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Prop 8 architect named Archbishop of San Francisco

SAN FRANCISCO – Oakland Bishop Salvatore Cordileone, one of the leading architects in the campaign to pass the discriminatory Proposition 8 in California, has been named the new Archbishop of San Francisco by Pope Benedict XVI.

Cordileone played a central role in founding and executing the Protect Marriage campaign, and under his influence, Catholic organizations in California played a leading role in financing the Prop 8 campaign. His partners included the National Organization for Marriage (NOM) and Focus on the Family. In fact, it was Cordileone who personally phoned NOM co-founder Maggie Gallagher and asked her to get NOM involved in the Prop 8 fight.

Now, as Archbishop of San Francisco, Cordileone will oversee more than 400,000 Catholic parishioners across 90 parishes. As a metropolitan archbishop, Cordileone will have bishops in dioceses including Las Vegas, Salt Lake City, Honolulu, Sacramento and Reno under his supervision.

“Bishop Cordileone has proven himself to be an anti-gay activist who encourages and promotes discrimination against LGBT people,” said Chad Griffin, HRC president.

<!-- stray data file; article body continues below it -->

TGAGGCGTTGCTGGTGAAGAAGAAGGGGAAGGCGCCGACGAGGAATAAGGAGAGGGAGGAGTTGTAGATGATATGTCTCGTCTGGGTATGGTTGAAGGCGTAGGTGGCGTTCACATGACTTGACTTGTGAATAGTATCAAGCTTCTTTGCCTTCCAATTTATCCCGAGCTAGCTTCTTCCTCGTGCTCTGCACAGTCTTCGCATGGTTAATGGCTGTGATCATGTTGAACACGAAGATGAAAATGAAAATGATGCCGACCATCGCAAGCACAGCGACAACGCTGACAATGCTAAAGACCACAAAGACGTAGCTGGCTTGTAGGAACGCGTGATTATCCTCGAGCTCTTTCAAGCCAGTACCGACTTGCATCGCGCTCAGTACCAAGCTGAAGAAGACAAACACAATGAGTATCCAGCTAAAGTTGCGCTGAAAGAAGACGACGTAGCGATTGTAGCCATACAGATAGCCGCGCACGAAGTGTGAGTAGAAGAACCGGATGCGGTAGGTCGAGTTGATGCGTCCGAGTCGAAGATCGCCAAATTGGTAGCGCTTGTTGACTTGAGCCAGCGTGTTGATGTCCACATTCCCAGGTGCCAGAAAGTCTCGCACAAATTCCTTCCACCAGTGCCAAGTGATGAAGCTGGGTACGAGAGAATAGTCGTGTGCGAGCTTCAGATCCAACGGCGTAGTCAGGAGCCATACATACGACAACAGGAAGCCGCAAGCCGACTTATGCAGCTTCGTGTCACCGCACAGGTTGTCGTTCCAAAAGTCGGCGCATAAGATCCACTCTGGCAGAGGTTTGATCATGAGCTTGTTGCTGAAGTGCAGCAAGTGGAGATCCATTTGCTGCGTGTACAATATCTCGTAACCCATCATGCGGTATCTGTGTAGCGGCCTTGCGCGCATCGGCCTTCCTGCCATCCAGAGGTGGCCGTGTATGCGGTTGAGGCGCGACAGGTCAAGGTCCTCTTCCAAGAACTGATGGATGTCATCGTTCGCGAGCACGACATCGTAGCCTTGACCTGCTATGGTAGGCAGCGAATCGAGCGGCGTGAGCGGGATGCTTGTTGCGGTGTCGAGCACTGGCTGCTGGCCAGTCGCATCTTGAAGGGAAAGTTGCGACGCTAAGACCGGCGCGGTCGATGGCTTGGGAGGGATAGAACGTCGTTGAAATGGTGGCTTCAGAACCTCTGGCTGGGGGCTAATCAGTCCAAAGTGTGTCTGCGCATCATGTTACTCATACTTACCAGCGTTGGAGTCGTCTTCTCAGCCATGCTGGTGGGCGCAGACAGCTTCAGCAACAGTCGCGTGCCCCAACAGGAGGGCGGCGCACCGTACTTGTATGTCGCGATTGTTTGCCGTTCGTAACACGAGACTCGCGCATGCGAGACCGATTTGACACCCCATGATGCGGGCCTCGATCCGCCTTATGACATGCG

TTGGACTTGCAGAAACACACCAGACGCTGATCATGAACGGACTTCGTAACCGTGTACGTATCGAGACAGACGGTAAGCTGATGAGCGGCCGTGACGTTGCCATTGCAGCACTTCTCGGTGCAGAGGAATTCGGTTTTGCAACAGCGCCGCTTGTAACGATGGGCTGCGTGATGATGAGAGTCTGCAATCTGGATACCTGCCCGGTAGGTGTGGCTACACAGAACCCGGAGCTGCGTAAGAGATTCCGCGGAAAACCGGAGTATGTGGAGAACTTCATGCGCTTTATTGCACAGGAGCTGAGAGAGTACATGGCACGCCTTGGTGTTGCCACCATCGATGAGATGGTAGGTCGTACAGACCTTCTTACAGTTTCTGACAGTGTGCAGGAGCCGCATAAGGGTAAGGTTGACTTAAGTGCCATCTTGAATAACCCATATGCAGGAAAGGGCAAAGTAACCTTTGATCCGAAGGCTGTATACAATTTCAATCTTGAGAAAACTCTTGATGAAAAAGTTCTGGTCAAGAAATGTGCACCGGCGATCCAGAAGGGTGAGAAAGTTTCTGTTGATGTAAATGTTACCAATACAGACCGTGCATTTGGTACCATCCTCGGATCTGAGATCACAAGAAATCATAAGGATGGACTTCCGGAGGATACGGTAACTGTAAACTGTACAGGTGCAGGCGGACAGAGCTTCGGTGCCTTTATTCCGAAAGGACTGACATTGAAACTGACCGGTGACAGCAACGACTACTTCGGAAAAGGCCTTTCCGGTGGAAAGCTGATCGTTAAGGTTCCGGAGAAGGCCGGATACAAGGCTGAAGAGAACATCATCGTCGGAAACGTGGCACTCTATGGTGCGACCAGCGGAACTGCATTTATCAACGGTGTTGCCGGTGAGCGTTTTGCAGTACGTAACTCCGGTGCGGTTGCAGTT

“Catholic teaching calls on us to love our neighbors and to treat others with the same respect we wish for ourselves. Unfortunately, Bishop Cordileone’s crusade against LGBT people indicates he doesn’t take these particular teachings to heart. While LGBT Catholics and their allies have worked relentlessly to create welcoming environments, the appointment of Bishop Cordileone sends a chilling message that, in the eyes of the hierarchy, same-sex relationships are not worthy of equal dignity and respect,” Griffin said.

Bishop Cordileone’s extremist views are out of step with the majority of Catholics. A May 2012 Gallup poll found support for marriage equality among Catholic at more than 50%, as did a recent poll from the Pew Forum on Religion & Public Life.

Cordileone is set to be ordained as San Francisco’s new archbishop in early October. That same month, the U.S. Supreme Court is expected to decide whether it will hear arguments on Prop 8.